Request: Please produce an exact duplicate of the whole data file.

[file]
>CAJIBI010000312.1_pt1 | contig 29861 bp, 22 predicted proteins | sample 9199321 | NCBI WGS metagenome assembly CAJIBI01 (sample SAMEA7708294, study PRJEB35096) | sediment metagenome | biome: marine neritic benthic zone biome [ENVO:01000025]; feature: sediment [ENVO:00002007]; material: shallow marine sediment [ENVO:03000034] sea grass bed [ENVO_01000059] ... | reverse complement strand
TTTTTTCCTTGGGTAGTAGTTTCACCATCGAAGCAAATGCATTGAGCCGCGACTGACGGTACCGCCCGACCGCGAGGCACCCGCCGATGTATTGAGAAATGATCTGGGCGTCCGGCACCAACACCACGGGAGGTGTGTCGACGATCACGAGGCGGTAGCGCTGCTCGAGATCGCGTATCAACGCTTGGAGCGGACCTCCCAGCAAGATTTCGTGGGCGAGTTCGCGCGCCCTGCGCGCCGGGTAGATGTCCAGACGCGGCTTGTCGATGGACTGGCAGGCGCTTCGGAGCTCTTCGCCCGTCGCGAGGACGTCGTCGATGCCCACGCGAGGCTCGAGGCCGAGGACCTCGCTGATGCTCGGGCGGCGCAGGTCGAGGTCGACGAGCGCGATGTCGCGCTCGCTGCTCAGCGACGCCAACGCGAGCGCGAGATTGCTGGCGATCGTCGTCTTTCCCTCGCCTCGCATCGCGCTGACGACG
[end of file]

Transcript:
>CAJIBI010000312.1_pt1 | contig 29861 bp, 22 predicted proteins | sample 9199321 | NCBI WGS metagenome assembly CAJIBI01 (sample SAMEA7708294, study PRJEB35096) | sediment metagenome | biome: marine neritic benthic zone biome [ENVO:01000025]; feature: sediment [ENVO:00002007]; material: shallow marine sediment [ENVO:03000034] sea grass bed [ENVO_01000059] ... | reverse complement strand
TTTTTTCCTTGGGTAGTAGTTTCACCATCGAAGCAAATGCATTGAGCCGCGACTGACGGTACCGCCCGACCGCGAGGCACCCGCCGATGTATTGAGAAATGATCTGGGCGTCCGGCACCAACACCACGGGAGGTGTGTCGACGATCACGAGGCGGTAGCGCTGCTCGAGATCGCGTATCAACGCTTGGAGCGGACCTCCCAGCAAGATTTCGTGGGCGAGTTCGCGCGCCCTGCGCGCCGGGTAGATGTCCAGACGCGGCTTGTCGATGGACTGGCAGGCGCTTCGGAGCTCTTCGCCCGTCGCGAGGACGTCGTCGATGCCCACGCGAGGCTCGAGGCCGAGGACCTCGCTGATGCTCGGGCGGCGCAGGTCGAGGTCGACGAGCGCGATGTCGCGCTCGCTGCTCAGCGACGCCAACGCGAGCGCGAGATTGCTGGCGATCGTCGTCTTTCCCTCGCCTCGCATCGCGCTGACGACG